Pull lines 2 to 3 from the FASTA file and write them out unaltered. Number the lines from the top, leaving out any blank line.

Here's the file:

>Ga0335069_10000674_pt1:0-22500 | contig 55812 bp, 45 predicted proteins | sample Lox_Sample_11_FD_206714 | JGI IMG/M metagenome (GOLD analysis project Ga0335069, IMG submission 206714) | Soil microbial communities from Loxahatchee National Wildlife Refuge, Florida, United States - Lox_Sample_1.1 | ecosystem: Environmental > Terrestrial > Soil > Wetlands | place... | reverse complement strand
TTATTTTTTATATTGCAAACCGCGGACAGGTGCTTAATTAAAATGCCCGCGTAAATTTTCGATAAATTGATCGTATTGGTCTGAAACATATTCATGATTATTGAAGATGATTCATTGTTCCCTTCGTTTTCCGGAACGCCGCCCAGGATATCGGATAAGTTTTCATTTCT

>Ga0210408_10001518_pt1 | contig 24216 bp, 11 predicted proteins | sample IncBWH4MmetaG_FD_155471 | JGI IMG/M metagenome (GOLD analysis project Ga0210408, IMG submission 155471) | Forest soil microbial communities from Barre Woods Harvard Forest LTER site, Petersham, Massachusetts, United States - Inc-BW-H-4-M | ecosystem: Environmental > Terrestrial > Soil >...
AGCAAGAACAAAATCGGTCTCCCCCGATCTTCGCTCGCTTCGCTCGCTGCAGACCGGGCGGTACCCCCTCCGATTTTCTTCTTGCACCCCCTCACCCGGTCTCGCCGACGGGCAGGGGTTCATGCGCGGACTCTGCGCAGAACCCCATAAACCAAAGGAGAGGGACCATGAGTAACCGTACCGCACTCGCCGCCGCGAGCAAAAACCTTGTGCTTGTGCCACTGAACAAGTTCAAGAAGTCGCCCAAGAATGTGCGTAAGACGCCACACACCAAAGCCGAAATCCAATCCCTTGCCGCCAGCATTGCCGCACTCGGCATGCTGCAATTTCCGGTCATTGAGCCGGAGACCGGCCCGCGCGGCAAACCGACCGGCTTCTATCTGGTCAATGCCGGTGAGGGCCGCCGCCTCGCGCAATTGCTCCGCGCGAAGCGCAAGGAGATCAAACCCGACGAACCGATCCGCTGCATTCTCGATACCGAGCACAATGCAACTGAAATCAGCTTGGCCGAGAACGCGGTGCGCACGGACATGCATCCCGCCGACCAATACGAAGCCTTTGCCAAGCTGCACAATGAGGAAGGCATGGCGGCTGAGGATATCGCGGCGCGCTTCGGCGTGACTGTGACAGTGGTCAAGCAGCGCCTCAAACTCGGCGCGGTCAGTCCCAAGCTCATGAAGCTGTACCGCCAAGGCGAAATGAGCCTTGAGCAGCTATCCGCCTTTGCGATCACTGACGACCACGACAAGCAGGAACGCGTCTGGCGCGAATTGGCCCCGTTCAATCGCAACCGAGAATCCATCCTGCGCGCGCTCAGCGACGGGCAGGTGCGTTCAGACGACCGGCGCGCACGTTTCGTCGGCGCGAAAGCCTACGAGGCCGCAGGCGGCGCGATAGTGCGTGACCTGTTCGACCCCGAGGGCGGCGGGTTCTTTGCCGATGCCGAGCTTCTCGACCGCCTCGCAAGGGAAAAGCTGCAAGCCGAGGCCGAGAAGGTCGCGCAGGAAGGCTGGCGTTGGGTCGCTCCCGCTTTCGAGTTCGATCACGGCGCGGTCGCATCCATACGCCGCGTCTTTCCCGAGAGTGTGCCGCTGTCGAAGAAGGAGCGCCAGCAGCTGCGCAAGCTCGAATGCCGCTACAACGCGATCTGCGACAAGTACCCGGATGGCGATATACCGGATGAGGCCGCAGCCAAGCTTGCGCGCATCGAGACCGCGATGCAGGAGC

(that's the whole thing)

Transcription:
TTATTTTTTATATTGCAAACCGCGGACAGGTGCTTAATTAAAATGCCCGCGTAAATTTTCGATAAATTGATCGTATTGGTCTGAAACATATTCATGATTATTGAAGATGATTCATTGTTCCCTTCGTTTTCCGGAACGCCGCCCAGGATATCGGATAAGTTTTCATTTCT

>Ga0210408_10001518_pt1 | contig 24216 bp, 11 predicted proteins | sample IncBWH4MmetaG_FD_155471 | JGI IMG/M metagenome (GOLD analysis project Ga0210408, IMG submission 155471) | Forest soil microbial communities from Barre Woods Harvard Forest LTER site, Petersham, Massachusetts, United States - Inc-BW-H-4-M | ecosystem: Environmental > Terrestrial > Soil >...